The role of astrocytes in SCN8A epileptic encephalopathy and the role of SCN8A in lymphocyte development and function

Thompson, Jeremy, Neuroscience - School of Medicine, University of Virginia
Patel, Manoj, MD-ANES Anesthesiology, University of Virginia

SCN8A epileptic encephalopathy is a rare, devastating early onset form of epilepsy caused by
mutations in the voltage-gated sodium channel (VGSC) Nav1.6 encoded by the gene SCN8A. SCN8A
epileptic encephalopathy is characterized by an early onset between birth and 18 months of age followed by developmental regression with an increased risk of sudden unexpected death in epilepsy (SUDEP). Most research focus on SCN8A encephalopathy has centered on the role of Nav1.6 in neurons as well as neuronal mechanisms leading to seizure manifestation in SCN8A model mice and human patients. However, there is a growing appreciation for the contribution of non-neuronal cells to the development and the manifestation and maintenance of the seizure phenotype. In particular, astrocytes are now recognized as key players in seizures and epilepsy and deciphering astrocyte-mediated mechanisms contributing to seizures has been outlined as a research goal by the NINDS in their 2020 Epilepsy Benchmarks research focus. In addition to the involvement of astrocytes, it has been reported that infections and seizures co-occur in SCN8A epileptic patients. Currently there are no studies addressing an immune component to SCN8A epileptic encephalopathy. Evidence from other types of epilepsy indicate that pro-inflammatory molecules, such as IL-1β and TNFα are seizure promoting and dampening inflammation and resolving infections ameliorate seizure severity and reduce seizure occurrence.
In this thesis I investigated the role of glial cells in SCN8A epileptic encephalopathy as well as
characterized alterations in the immune system in mice carrying a human derived point mutation in the
SCN8A gene. I provide evidence that astrocytes in spontaneously seizing SCN8A mutant mice become
reactive as indicated by a dramatic increase in the expression of the cytoskeletal protein glial fibrillary
acidic protein (GFAP). Surprisingly, despite widespread astrocyte reactivity in the cortex and
hippocampus, I detected no microglial activation based on microscopy and Sholl analysis of microglia. Due to the presence of astrocyte reactivity, I investigated whether several key functions of astrocytes might be impaired. Astrocyte potassium channels are necessary to maintain the proper extracellular potassium concentration necessary for normal neuronal function. Using electrophysiology, I show that astrocytes in spontaneously seizing mice have reduced potassium channel function. Astrocytes are also tasked with the removal of glutamate and its enzymatic degradation to prevent excess excitation. I assessed astrocytic expression of the glutamate degrading enzyme, glutamine synthetase, and found that in spontaneously seizing mice astrocytes exhibited reduced expression of this enzyme. Together these data provide evidence for astrocyte dysfunction in spontaneously seizing SCN8A mutant mice and are suggestive that impaired astrocyte function may contribute to the pathology of SCN8A epileptic encephalopathy.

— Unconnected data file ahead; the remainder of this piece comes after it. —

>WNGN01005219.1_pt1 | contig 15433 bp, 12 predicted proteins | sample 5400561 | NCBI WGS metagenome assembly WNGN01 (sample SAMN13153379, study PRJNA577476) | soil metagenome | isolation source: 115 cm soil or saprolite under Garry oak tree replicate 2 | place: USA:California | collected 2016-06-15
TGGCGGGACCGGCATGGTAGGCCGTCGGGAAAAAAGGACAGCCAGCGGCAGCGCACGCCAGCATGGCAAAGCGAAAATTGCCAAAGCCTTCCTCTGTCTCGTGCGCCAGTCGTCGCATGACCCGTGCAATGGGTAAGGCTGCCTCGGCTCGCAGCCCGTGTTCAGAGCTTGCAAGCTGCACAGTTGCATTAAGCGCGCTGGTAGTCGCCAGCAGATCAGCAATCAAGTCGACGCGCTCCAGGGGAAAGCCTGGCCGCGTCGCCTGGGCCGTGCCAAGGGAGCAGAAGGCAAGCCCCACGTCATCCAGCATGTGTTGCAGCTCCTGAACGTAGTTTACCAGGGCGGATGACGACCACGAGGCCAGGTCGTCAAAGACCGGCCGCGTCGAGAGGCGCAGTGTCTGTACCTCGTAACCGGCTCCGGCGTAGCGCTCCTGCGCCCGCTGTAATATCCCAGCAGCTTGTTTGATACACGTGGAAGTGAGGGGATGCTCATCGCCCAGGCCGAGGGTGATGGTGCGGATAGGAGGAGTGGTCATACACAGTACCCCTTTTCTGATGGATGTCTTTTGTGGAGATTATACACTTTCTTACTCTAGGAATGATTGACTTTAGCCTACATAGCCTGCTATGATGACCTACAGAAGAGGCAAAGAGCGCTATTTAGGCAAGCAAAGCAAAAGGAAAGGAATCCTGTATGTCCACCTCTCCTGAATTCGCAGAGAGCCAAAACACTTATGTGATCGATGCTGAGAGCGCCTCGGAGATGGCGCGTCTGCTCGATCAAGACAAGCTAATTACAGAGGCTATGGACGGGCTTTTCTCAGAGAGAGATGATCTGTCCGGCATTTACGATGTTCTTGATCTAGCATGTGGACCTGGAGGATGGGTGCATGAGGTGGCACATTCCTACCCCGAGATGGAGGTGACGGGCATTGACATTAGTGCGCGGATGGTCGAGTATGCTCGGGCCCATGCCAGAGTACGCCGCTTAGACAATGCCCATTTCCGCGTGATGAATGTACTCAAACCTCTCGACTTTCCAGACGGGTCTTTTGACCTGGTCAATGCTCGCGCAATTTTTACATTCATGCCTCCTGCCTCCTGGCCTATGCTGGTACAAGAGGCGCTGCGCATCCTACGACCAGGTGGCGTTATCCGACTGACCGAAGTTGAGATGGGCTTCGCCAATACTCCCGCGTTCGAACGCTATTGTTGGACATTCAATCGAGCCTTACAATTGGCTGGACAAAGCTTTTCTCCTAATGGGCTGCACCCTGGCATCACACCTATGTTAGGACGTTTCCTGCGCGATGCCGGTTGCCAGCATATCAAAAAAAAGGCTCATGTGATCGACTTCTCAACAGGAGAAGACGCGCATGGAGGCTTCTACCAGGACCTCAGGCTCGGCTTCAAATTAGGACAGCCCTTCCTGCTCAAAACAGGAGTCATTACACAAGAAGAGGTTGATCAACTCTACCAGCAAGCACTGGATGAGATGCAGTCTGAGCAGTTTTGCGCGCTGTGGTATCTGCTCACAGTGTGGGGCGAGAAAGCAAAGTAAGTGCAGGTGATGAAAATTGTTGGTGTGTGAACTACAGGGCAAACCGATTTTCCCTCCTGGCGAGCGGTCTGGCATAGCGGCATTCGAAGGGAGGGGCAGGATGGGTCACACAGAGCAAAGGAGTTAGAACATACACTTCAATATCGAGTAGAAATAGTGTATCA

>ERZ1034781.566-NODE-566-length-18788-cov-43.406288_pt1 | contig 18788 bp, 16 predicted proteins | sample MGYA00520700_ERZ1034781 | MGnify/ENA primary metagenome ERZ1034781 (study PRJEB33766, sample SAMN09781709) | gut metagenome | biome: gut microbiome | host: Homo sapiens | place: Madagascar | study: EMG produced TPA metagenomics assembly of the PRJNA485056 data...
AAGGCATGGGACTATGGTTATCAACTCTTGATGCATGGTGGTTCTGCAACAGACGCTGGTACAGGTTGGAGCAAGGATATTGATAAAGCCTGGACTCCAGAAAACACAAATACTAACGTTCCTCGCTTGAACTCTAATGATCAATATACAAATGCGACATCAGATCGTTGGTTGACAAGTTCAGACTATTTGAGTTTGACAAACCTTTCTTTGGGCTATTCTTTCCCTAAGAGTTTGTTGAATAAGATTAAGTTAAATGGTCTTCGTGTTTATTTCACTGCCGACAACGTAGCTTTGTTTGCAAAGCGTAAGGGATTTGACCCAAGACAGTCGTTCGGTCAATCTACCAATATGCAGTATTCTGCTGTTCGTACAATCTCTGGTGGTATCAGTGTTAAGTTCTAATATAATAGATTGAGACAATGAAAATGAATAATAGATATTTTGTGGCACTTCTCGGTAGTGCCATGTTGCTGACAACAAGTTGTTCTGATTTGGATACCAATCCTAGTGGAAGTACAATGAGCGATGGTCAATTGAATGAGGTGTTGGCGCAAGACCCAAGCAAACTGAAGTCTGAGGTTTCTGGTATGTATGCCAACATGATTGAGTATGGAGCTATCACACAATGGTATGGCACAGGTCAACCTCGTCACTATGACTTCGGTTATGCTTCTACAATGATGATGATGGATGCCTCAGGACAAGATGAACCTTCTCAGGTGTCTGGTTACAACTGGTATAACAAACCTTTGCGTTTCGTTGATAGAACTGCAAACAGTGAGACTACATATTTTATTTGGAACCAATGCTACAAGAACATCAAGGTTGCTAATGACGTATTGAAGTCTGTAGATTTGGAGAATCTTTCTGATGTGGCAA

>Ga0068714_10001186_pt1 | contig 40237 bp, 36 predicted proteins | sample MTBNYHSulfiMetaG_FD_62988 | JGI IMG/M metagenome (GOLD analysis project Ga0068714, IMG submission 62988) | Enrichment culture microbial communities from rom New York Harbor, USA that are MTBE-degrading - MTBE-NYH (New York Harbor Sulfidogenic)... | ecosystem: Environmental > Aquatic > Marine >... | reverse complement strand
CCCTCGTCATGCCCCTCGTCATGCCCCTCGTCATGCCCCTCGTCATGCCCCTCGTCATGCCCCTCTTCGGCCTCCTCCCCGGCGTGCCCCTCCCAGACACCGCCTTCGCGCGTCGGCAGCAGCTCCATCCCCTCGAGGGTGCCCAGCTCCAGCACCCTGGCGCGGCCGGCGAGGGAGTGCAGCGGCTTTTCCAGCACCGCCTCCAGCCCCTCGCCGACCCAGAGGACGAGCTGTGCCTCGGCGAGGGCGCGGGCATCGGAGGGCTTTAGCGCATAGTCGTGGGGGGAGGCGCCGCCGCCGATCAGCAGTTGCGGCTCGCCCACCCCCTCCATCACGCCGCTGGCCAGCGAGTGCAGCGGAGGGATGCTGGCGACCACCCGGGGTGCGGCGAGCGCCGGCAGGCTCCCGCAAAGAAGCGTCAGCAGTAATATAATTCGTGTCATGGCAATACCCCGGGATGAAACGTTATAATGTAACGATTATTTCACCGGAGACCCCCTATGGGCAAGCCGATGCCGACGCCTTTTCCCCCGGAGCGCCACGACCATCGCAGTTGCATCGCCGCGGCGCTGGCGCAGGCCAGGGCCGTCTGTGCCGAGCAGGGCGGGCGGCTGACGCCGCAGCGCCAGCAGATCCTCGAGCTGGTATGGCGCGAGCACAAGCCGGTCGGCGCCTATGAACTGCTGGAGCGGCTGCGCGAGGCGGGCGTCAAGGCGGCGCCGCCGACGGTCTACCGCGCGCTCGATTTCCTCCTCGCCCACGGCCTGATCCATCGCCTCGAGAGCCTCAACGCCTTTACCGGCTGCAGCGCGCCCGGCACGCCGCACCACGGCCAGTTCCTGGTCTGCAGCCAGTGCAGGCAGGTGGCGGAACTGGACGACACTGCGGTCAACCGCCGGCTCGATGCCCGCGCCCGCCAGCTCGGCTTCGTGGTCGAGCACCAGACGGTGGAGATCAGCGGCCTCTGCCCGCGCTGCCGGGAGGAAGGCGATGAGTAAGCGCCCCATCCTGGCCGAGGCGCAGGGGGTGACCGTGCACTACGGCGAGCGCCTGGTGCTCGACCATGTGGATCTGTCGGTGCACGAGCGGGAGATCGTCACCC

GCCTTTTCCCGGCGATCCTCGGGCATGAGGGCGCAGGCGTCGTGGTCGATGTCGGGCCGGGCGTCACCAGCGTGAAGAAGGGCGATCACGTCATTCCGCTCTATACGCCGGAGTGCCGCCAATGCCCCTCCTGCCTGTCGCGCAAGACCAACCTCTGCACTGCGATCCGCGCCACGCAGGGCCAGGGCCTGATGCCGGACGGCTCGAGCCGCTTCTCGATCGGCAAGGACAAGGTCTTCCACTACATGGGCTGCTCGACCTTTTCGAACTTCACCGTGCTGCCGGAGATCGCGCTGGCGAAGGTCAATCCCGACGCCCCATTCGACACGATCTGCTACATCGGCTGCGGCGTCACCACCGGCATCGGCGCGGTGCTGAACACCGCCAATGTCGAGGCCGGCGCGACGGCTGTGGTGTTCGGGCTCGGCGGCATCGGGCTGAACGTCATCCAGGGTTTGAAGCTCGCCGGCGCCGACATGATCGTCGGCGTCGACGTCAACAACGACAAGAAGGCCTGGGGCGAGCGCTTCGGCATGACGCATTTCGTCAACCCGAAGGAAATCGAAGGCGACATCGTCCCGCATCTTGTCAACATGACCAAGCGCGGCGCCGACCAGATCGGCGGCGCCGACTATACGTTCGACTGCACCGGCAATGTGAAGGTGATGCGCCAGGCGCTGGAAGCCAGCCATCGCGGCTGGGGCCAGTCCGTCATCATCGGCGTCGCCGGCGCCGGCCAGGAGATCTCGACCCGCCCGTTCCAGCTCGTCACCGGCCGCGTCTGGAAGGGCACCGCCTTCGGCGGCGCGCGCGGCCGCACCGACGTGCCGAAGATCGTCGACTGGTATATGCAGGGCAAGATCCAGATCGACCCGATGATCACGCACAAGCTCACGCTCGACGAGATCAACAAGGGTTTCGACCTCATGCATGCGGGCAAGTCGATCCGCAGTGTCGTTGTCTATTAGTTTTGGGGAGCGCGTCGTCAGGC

While exploring the role of microglia in SCN8A mutant mice I serendipitously found alterations in
the immune system. SCN8A mutant mice exhibit reduced size of immune organs, such as the spleen and thymus. Immune organ size was dependent on the copy number of mutant SCN8A with size from largest to smallest as follows: wildtype, heterozygous then homozygous SCN8A mutant mice. Mice homozygous for the mutation in SCN8A exhibited an altered B cell compartment and bone marrow chimera experiments demonstrate impaired T cell activation following immunization with the model antigen NPOVA in alum. Together these data demonstrate that the immune system in SCN8A mutant mice is altered. It is important to stress that these are preliminary findings, but it is tempting to speculate that the deficit in T cell activation in response to model antigen could explain the prevalence of infections in SCN8A epileptic encephalopathy patients and why some of these patients succumb to lower respiratory tract infections (Atanasoska et al., 2018; Gardella et al., 2018; Johannesen et al., 2018). Altogether this thesis investigates several neglected, but still very important non-neuronal aspects of SCN8A epileptic encephalopathy that may help to reveal novel treatments for this devastating disease beyond the current ion channel and neuron focused anti-epileptic drugs.

PHD (Doctor of Philosophy)
Astrocyte, SCN8A, epilepsy, immune cells, glia
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